Democrat Tim Kaine and Republican Mike Pence square off in the vice presidential debate Tuesday night at Longwood University in Farmville, Va.
Here's how NPR breaks it down:
Until tonight’s debate, the election hasn’t focused much on either running mate. Kaine and Pence are traditional candidates in a non-traditional race.
When it comes to the issues — such as raising taxes on the wealthy, expanding gun control and supporting President Obama’s executive orders on immigration — Kaine mostly agrees with his running mate, Hillary Clinton.
Stylistically, the straight-arrow Pence doesn't match with his flamboyant ticket-mate, Donald Trump. They do agree that immigrants who enter the country illegally shouldn’t be granted amnesty, that abortions should be restricted and that cutting taxes will create a healthier economy.
Some of the differences the VP picks have with their running mates may find their way into the spotlight during tonight’s debate.
You can listen here. We'll post a live video stream and NPR's live fact check when the debate starts at 8 p.m.
And tweet along with public radio stations across Texas -- just use the hashtag #TXDecides.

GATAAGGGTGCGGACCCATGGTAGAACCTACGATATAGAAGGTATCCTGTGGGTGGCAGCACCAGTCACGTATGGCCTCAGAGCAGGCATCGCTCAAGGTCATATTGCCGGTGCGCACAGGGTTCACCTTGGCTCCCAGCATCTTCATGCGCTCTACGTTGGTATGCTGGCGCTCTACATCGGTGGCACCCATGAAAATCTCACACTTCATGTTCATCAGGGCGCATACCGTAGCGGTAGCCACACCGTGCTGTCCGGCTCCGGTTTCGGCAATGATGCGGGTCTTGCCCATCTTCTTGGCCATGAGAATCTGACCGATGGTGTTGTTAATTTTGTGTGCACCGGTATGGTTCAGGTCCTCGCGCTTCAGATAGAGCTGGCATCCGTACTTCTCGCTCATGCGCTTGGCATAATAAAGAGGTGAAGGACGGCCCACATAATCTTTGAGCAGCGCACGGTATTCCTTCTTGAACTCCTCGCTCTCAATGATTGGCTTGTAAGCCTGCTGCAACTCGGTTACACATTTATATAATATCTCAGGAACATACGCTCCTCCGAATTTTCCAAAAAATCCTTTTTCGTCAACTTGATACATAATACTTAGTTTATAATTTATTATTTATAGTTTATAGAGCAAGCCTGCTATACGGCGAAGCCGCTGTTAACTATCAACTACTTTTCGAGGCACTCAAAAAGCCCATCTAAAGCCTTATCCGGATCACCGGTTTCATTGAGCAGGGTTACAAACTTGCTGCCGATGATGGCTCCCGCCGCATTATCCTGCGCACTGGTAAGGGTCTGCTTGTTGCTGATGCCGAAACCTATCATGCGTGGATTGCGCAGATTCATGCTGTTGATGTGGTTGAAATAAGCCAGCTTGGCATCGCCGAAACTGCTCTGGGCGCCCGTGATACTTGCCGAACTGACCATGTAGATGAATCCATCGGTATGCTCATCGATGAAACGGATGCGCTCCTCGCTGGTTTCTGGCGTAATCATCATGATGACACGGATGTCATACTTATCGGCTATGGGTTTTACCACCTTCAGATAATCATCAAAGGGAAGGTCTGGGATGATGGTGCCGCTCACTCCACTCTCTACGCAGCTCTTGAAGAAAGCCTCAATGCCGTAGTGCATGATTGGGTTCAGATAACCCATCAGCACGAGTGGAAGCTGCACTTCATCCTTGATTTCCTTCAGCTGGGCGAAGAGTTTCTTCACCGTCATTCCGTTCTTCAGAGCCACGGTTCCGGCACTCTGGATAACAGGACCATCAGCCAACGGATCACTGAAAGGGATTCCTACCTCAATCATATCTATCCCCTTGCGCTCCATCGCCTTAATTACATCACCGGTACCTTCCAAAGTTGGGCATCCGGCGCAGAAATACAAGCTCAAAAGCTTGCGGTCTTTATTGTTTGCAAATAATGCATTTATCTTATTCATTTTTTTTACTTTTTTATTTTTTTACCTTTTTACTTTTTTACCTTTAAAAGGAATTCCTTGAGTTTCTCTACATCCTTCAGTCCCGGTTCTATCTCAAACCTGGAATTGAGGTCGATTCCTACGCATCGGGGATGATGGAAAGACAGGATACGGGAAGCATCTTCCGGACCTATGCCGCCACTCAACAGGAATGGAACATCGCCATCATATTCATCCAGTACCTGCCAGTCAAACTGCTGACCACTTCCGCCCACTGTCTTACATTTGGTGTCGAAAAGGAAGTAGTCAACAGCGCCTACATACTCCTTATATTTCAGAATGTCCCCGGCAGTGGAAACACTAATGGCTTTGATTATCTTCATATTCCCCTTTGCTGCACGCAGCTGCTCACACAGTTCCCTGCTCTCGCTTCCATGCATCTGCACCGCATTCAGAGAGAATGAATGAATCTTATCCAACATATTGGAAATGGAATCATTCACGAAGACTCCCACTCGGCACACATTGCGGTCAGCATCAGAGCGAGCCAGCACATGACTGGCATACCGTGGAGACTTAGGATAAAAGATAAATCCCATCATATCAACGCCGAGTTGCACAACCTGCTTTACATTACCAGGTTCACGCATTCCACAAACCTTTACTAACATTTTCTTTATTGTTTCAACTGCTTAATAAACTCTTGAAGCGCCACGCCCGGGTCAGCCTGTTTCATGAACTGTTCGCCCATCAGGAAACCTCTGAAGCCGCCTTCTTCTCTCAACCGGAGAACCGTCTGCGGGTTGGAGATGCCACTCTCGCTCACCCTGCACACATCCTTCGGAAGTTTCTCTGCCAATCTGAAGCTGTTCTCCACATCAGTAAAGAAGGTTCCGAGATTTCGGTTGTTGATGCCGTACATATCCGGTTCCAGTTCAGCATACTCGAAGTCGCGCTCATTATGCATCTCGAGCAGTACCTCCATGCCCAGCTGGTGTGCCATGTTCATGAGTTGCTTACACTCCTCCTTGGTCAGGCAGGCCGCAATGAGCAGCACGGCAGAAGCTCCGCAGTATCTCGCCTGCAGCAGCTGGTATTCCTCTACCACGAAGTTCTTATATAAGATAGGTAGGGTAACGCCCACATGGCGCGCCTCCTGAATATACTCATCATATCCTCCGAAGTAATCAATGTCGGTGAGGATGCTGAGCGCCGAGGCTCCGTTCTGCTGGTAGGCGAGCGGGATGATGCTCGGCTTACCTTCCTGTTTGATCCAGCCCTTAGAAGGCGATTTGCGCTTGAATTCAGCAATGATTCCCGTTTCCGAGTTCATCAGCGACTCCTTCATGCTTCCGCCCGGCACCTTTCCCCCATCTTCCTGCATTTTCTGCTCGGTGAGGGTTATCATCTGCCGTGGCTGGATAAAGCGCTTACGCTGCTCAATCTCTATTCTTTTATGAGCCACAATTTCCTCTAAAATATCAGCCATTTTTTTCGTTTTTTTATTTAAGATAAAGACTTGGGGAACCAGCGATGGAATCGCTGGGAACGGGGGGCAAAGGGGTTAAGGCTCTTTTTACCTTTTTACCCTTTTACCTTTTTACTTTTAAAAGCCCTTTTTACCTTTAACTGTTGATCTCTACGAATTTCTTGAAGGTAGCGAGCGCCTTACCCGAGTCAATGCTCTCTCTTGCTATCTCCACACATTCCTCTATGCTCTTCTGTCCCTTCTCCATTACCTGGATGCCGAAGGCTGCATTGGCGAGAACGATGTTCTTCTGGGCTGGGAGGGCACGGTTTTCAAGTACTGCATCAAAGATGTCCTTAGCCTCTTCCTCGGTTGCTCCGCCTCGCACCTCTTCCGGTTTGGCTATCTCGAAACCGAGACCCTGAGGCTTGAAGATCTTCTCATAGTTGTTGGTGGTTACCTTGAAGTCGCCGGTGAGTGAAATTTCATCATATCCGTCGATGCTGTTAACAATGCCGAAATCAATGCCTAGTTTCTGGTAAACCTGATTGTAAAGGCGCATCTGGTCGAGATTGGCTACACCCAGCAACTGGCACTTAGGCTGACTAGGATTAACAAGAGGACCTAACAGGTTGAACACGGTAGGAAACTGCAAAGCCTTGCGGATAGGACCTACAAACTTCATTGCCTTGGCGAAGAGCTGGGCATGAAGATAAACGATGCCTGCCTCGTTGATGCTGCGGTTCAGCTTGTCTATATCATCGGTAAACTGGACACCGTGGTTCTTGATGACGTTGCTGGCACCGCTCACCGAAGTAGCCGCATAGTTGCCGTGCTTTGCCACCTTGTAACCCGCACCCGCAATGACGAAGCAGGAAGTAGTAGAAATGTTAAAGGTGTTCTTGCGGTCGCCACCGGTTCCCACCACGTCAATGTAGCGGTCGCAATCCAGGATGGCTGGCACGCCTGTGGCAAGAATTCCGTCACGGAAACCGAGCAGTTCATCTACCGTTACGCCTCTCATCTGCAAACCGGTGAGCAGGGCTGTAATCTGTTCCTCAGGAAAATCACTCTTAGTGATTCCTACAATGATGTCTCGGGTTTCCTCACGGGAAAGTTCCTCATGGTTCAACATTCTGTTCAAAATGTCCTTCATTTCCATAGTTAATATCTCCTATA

More Coverage from NPR:
- How The V.P. Nominees Differ From The Tops of Their Tickets
- 4 Questions Kaine and Pence Face Heading Into The VP Debate
- What Did Mike Pence Do For Indiana Schools As Governor? Here’s A Look
- As Indiana Governor, Mike Pence’s Health Policy Has Been Contentious
- 5 Things To Know About Mike Pence
- Why ‘Boring’ Tim Kaine Might Be Exactly What Hillary Clinton Needs
- Where Tim Kaine And Hillary Clinton Stand On Key Issues
- 5 Things To Know About Tim Kaine
Watch: Oct. 4 Vice-Presidential Debate via PBS Newshour
The Vice Presidential debate will be divided into nine, 10-minute segments. Moderator Elaine Quijano, anchor of CBSN and CBS News correspondent, will ask an opening question, and each candidate will have two minutes to respond.
Fact Check: Oct. 4 Vice-Presidential Debate Transcript
NPR's politics team, with help from reporters and editors who cover national security, immigration, business, foreign policy and more, is live annotating the debate. Portions of the debate with added analysis are highlighted, followed by context and fact check from NPR reporters and editors.
Note: This page will update automatically as the debate proceeds. We will work to correct the transcript as it comes in, but due to the live nature of the event, there may be some discrepancies.